Anyone who wants to shoot an image wants it to look perfect. Anyone with some money and interest in photography can get access to a great camera. But this doesn’t guarantee that the pictures will look great. The good news is that we are going to give you some really interesting tips and tricks to take you to another level.
Having a clean lens
Photography is the process of capturing light. If you have any questions about this, you may have to understand the fundamentals of photography. So, what you capture in the camera is what goes inside the lens. A smudged or scratched lens is probably going to make the photo bad. Scratched lenses need to be changed which will burn a hole in your pocket. The general advice is to always use lens cases when the lenses are not in use. Having a clean microfibre cloth like the ones that you get with spectacles or shades is going to help you clean smudges on the lens. Be careful not to use a dirty microfibre cloth or a normal cotton cloth to wipe your lens which will start scratching it.
Sturdy hands and right shutter speed
We all have faced this situation where we wanted to get that one picture rightly clicked within a very little time we had and, in a panic, ended up clicking a photo that looks like an oil painting smudged by Mr. Bean. Well, I cannot forgive a photographer who doesn’t take time to learn the art of holding the camera. It’s very simple – just use both your hands. While you hold the body of the camera with one hand, the other hand must be holding the lens in case of a DSLR or such cameras and, try not to keep a minimum shoulder flexion and keep your arms close to your body where they have a place to rest. This provides better stability (DUH!). This works both for DSLR cameras and mobile phones.
Setting up the shutter speed in a manual mode can be tricky if you are new to the mode. I am going to give you the formula to get this right.
- Know the focal length of the lens
- Use this formula to calculate the shutter speed (works mostly in good lighting conditions. Use ISO tweaks to get the lighting right for a darker environment)
1/F (focal length in mm) = Speed of shutter (Minimum)
Ex. If you are using a 100mm lens, then the shutter speed will be 0.001 seconds or 1/100 second.
Rule of the thirds
If this is not the first article that you are reading about photography trips, you would’ve come across this tip a lot. This rule is going to be the secret concoction that helps you click stunning landscape pictures with centralized objects.
Turn on the grid in your camera and locate your object in one-third of the screen where the grid intersects. If the object is a person, it is better for the person to either look straight at the camera or look at the two-third of the screen.
This tip will make the image more aesthetic and the eye will wander the frame.
Frame the photo
It is always better to have a frame for your photo to make it bold. What if the photo itself has a beautiful frame for the object? Clicking a picture with an object just being there and the same object with a frame in the photo itself will create a world of a difference. This tip may not work all the tip for all situations however, look around and see if you can frame the object using anything that is available there. It is very important to make it look natural and not where it becomes obvious that you wanted to use it just for the sake of it.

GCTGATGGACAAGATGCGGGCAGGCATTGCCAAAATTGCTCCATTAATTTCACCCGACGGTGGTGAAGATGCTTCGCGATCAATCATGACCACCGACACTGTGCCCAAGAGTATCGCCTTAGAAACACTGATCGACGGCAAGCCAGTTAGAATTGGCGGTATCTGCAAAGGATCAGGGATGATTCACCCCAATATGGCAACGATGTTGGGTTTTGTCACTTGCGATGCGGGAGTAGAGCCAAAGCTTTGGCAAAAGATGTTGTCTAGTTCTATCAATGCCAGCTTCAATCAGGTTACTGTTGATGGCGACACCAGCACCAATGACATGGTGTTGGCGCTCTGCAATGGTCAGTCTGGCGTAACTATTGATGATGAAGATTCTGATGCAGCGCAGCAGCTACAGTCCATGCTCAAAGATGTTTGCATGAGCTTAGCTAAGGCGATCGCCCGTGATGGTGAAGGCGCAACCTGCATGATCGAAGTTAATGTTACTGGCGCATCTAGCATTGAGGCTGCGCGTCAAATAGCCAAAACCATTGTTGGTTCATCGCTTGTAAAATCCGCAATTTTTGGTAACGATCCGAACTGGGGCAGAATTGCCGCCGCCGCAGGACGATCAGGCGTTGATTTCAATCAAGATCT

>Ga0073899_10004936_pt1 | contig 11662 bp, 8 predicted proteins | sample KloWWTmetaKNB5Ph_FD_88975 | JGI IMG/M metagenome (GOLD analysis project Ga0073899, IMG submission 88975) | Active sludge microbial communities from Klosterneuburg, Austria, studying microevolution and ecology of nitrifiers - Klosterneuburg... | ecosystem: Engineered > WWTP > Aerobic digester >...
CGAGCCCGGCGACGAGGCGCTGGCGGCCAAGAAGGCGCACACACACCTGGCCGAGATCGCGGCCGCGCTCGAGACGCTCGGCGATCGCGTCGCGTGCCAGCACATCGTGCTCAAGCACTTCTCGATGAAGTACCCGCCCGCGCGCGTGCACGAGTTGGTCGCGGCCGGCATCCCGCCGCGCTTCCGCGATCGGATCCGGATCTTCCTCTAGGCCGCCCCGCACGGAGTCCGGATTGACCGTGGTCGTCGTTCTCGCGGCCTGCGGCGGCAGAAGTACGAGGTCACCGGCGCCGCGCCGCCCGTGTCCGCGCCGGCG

In this photo even though the lens seemed to be introduced intentionally, it makes a great frame for the temple since the photographer chose to give it some depth by blurring the background.
It’s fascinating how our brains seem to be attracted to aligned pictures better than a clumsy one. Aligning your object with a background by finding an alignment point, line or curve is a great place to start. In this example, you see how the object’s outfit is made to be in alignment with the horizon.
In this second example, the image on the currency is beautifully merged with the actual monument by half making it look like a part of the same and, this makes your photos get a greater quality by showcasing the talent more than making use of just a feature in a photo editor.
Using a macro lens
It has become common to have a macro lens these days. Sometimes macro shots are the beginning of one’s photography journey. I never stop being mesmerized by macro shots despite the fact that it is a cliched technique. Of course, shooting a close-up of a flower is overrated. Having an eye for a better object may seem like a great idea. Macro shots bring out objects and characters of an object that cannot be seen with the naked eye. Therefore, it is always a good idea to click an image to show your audience something new.
My friend had clicked this beautiful shot of his own eye using a macro lens that looks stunning and makes the viewer experience the “wow” effect.
Interested in macro shots? Leave comments or links to your portfolio!
Using RAW photos
RAW formats are very versatile as what you see in the display is the exact copy of what goes in the lens. You get the ability to tweak the picture in all spectrums and it’s really interesting. Before we get starting let’s see what RAW image is. There are 2 types of photos that a camera can deliver. One is the compressed format like JPG, JPEG, etc. and the other is what they call it as a non-compressed format. The non-compressed format is the RAW format. Hence, there are no losses like how the compressed images usually have. One big drawback in RAW formats is that they occupy a huge space in the storage. Especially if you shoot pictures on a mobile phone you cannot keep shooting everything as RAW as it will end up eating a lot of space.